You won’t find it on most maps unless you’re using a ship navigational chart for the northern Bahamas.
It’s approximately three miles long; 186 acres. Here you will find coconut palms, royal poinciana’s, wild orchids, bougainvilleas and hibiscus, along with rare albino white owls, hummingbirds and hermit crabs.
There are sandy coves and just off shore the coral gardens are abound with marine life. The sunsets are startling and the trade winds light and consistent. This is truly utopia.
What’s the big deal you say? We have all that in Cayman…. True.
However I have not yet mentioned the best part of this little paradise….it’s population. FOUR, yes when the tourists are gone, four lucky humans call Spanish Cay home.
French Canadian, Susan Cloutier is the manager of Spanish Cay , you might say she is the female equivalent of Mr. Roarke; remember him from the TV sitcom Fantasy Island?
Susan is the unofficial Minister of Tourism, public works, communications and finance, not to mention chef, concierge and animal care taker. She’s on the phone, on the computer, on the dock, in the kitchen and behind the bar. She checks the weather and stocks the shelves and even finds time for friendly chit-chat.
When in the company of this petite, dynamo you can’t help but wonder how she does it…or why she does it. There is a good reason for her dogged determination – it’s known as the off-season.
The private island of Spanish Cay is also a resort. The majority of their well to-do clientele arrive by private yacht while others fly in by private jet – and then hop aboard their private yacht. These luxurious, mini-cruise ships can be monsters. My 28-foot fishing vessel is considered a dingy by most boaters who hang out at the Spanish cay Marina.
Every day Miss Eulean Sands takes the 30 minute ferry from the small community of Cooperstown, five miles across the Abaco Sea.
Ms Sands is Spanish Cay’s only true government official. She is the immigration, police and customs officers all wrapped up into one.
Now this is good duty IF you can get it, because on Spanish Cay there are no commercial jet arrivals or tourist-packed cruise ships. On an average day it’s a few private planes and a yacht or two.
Eulean is a perfect candidate for this repose job; she greets everyone with a warm Bahamian smile and yet does not slack from her official duties.
Then there’s Mr. Scott Brandt; he’s Susan’s permanent secretary (so to speak).
Scott makes sure that everything from transportation vehicles (golf carts) to the refrigerators are tuned up and running. For Susan and Scott it’s not all bliss in paradise…there’s much to do.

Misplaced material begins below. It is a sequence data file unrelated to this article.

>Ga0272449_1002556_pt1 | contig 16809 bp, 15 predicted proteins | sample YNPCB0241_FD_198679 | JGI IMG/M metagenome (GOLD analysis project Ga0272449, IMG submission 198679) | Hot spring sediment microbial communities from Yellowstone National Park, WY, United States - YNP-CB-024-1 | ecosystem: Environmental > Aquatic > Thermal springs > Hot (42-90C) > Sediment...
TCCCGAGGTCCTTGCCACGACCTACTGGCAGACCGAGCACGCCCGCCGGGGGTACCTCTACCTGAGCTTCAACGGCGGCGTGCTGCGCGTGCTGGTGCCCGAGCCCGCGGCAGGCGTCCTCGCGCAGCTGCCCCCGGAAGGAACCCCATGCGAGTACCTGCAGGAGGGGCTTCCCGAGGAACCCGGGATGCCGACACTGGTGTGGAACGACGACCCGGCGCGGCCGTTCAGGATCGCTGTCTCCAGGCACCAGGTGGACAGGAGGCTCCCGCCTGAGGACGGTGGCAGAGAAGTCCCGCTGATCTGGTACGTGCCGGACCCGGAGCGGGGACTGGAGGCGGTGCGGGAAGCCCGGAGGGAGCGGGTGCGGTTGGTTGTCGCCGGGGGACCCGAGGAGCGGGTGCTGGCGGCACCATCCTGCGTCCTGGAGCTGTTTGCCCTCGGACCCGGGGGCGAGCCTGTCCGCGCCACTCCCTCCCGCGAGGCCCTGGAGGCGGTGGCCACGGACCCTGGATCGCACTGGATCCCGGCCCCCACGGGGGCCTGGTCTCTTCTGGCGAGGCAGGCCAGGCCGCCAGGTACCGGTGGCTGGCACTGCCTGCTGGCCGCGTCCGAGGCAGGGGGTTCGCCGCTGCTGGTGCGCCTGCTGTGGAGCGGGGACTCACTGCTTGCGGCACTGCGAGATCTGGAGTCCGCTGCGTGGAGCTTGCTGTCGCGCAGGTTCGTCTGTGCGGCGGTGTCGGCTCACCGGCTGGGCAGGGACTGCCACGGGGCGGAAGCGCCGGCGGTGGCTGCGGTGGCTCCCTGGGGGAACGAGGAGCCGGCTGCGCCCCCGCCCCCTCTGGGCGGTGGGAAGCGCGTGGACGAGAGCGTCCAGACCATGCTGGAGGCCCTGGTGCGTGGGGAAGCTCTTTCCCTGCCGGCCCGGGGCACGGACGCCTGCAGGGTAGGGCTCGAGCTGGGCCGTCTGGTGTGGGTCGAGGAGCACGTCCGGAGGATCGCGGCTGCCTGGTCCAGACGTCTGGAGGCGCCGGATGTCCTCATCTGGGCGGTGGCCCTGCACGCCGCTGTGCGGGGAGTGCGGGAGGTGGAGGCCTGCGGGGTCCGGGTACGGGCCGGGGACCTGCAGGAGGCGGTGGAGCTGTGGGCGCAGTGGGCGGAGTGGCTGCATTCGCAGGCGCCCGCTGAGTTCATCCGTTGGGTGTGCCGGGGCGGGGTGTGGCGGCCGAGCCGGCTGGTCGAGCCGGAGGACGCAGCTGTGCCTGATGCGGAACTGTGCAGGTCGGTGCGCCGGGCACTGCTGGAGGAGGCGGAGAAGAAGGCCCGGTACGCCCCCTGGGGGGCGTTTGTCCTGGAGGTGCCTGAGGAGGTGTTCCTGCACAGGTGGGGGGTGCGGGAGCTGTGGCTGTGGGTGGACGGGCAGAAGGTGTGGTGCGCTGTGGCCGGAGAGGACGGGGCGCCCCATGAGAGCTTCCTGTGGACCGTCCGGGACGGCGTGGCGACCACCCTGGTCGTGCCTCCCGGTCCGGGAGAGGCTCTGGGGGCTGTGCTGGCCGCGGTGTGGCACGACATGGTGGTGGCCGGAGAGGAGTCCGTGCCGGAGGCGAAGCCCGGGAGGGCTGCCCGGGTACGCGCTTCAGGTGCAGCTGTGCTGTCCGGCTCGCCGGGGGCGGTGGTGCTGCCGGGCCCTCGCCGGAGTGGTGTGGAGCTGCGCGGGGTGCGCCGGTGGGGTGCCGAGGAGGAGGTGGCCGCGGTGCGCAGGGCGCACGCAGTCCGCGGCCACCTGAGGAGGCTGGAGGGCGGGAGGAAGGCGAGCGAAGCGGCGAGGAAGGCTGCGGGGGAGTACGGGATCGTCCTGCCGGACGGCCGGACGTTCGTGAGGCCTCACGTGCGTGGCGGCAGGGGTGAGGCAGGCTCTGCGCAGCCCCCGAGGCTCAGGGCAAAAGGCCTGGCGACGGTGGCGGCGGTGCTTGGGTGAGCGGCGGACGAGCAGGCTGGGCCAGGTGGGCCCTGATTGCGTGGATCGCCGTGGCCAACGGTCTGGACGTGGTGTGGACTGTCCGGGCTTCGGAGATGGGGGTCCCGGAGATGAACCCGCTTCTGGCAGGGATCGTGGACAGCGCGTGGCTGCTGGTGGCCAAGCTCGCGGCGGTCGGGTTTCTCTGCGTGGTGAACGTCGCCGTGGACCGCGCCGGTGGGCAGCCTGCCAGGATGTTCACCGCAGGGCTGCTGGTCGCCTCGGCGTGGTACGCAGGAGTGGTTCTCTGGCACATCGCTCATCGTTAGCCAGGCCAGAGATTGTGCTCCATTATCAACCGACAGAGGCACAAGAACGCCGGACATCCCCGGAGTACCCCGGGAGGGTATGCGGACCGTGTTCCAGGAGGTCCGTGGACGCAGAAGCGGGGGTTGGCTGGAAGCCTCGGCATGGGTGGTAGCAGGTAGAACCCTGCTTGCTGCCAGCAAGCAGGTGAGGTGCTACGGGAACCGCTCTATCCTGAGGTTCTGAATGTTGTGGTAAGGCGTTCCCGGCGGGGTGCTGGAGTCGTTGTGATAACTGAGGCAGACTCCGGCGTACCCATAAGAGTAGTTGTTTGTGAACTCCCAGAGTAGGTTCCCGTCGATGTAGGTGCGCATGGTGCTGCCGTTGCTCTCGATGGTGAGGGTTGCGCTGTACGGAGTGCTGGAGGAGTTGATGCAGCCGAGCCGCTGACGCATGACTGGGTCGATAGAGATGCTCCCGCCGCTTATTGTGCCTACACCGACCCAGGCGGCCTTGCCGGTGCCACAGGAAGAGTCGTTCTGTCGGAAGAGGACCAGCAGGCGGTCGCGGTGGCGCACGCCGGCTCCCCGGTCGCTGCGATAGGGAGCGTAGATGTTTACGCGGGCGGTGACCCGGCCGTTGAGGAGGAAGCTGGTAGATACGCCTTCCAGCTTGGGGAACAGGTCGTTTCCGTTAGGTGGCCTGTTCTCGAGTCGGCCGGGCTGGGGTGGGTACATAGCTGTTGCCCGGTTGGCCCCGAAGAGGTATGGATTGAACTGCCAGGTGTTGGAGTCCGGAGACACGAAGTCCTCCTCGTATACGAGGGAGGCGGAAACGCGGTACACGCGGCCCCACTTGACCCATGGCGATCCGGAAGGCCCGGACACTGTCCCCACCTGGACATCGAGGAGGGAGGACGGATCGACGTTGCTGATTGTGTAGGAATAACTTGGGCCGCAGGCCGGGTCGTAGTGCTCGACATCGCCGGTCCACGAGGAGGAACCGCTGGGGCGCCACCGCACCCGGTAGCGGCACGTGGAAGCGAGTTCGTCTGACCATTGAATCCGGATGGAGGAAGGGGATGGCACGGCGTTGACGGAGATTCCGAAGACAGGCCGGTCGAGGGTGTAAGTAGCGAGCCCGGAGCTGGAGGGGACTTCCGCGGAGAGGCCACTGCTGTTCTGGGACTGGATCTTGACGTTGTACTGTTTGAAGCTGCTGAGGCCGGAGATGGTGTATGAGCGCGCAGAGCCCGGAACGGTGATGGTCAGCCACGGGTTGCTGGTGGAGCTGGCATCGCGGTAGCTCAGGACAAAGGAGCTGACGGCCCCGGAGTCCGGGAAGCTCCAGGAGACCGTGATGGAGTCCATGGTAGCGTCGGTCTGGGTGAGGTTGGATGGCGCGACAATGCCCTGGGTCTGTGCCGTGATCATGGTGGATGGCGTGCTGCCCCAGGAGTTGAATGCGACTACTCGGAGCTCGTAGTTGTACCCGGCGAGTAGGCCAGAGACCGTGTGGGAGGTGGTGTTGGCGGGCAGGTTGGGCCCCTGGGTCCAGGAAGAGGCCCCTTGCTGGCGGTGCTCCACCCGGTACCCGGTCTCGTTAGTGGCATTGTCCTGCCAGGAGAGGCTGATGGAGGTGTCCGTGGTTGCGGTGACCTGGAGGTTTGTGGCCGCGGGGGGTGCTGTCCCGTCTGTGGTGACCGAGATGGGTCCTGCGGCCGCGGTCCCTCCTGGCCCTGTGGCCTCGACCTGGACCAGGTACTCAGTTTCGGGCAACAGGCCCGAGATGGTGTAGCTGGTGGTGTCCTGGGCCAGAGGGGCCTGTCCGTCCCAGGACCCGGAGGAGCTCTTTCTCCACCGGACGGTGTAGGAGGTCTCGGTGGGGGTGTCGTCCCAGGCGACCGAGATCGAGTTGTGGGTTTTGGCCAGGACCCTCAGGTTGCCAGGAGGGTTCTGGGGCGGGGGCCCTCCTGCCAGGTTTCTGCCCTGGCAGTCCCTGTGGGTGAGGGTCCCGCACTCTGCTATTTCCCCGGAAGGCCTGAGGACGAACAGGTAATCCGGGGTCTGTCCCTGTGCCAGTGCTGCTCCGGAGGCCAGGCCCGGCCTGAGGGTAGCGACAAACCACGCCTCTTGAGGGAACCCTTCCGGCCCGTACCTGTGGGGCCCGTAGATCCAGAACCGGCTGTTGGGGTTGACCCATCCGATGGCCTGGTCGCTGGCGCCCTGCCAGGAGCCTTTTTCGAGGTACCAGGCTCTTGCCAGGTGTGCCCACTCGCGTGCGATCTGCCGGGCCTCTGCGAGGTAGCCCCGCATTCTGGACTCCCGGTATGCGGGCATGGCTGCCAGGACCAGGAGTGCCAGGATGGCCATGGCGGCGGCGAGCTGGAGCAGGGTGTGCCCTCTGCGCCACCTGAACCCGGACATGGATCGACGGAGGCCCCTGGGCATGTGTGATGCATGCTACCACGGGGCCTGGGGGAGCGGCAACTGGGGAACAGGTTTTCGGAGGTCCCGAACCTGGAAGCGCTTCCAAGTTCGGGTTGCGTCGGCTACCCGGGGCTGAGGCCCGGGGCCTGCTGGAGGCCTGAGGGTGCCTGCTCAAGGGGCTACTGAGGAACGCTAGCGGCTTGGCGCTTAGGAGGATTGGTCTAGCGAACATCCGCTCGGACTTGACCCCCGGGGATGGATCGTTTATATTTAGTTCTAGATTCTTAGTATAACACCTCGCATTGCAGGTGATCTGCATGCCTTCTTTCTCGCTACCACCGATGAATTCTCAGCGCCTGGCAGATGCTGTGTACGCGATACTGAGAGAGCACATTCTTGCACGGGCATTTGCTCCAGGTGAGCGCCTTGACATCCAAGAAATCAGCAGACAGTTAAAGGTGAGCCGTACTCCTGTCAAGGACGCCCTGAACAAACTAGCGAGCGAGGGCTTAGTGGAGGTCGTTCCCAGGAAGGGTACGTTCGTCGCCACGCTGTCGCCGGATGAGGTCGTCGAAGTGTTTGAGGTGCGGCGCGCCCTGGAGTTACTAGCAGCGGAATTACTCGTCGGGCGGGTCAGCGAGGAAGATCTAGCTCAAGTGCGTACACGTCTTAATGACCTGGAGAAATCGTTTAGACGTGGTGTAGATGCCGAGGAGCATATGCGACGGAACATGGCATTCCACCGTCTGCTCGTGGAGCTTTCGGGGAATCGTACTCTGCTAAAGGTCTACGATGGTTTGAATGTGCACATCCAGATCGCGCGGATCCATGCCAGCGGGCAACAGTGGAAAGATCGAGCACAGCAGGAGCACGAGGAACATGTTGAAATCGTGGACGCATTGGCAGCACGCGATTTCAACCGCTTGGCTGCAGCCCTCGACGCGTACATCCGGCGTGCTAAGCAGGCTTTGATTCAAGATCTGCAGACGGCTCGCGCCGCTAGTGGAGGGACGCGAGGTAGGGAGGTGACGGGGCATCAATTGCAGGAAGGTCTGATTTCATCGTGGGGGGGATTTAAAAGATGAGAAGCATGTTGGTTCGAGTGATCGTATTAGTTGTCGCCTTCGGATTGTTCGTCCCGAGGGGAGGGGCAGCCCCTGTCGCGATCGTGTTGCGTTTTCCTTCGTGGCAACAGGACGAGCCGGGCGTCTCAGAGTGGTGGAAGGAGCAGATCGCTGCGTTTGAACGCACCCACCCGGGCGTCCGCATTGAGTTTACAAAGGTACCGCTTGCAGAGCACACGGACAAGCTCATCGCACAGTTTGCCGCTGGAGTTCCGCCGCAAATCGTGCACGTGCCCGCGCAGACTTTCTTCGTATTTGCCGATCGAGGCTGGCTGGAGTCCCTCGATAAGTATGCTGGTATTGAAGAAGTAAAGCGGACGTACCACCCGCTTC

Their affluent customers can be demanding, they want bait, ice, beer and service…. They want A/C, fresh water, internet access and phone connections. This is a place where platinum credit cards are more abundant than cash. To dock a 72-foot cruiser in one of Spanish cays 82 slips can cost up to $200 per night… To fill her up with gas, about $ 7,000.
Most of the year the island’s pace is humdrum; it’s busiest however during the annual fishing tournaments. The reefs, shoals and depths around Spanish Cay are active with everything from large game fish to hand line favourites like grunts, triggers and snapper, not to mention the 35-pound grouper my wife pulled in (with a hand line).
Considering my meagre catch she put me to shame that day and of course the big fish became the topic of afternoon happy hour until some jealous captain produced a photo of a 100-pound grouper caught just a week before.
During tournament time all 81 slips, 18 rooms and two guest houses will be filled to capacity.
Now Susan needs more staff, so she brings in cooks, waitresses and housekeepers from Cooperstown. If it’s been a good day at sea the anglers and crew want to celebrate their prize winning catch. They want a party; .they want to dance; so Bahamian musicians come from far away as Marsh Harbour, 38 miles across the sea.
There are savoury buffets and requests for special food items..
So these supplies are loaded on a private plane in Palm Beach, 155 miles away, and are on the dinner table that night.
Though there’s no Avis or Hertz on this little island you can rent a golf cart.
Pack a lunch and sneak off to one of the five human-free beaches or if you prefer to socialize there is a tennis court, pool and hot tub.
For even more seclusion and privacy hop in your dingy and spend the day on uninhabited Powell’s Cay just a few miles due south.
Here you will find miles-upon miles of talcum-white stretches of beach. The shallows team with bone fish and conch and the only dimple in the sand is that of some seagull or heron.
To keep paradise running, it’s not unusual for Susan and Scott to put in a 14 hour work day.
And they don’t mind because there is a light at the end of the tunnel – OFF SEASON.
By late August most of the luxury yachts have sailed back across the Gulf Stream to ride out the peak of hurricane season.
With the exception of a few frequent visitors, the private airstrip is almost shut down and the rooms and rental houses are empty, secured with storm shutters.
Now Susan finds time for a game of ping-pong with Scott, some DVD watching; even some beachcombing.
‘This is what all the hard work is for,’ reflects Susan. ‘For the next four months we have this little paradise to ourselves’.
Though Susan doesn’t hold the land title, the island is all hers during the off-season.
She can fish, tan, dive and sleep and then sleep some more.
Now let’s not forget there’s lots of time to commune with God.
‘Dear Lord please no hurricanes this year’.
For more information on Spanish cay – go to www.spanishcay.com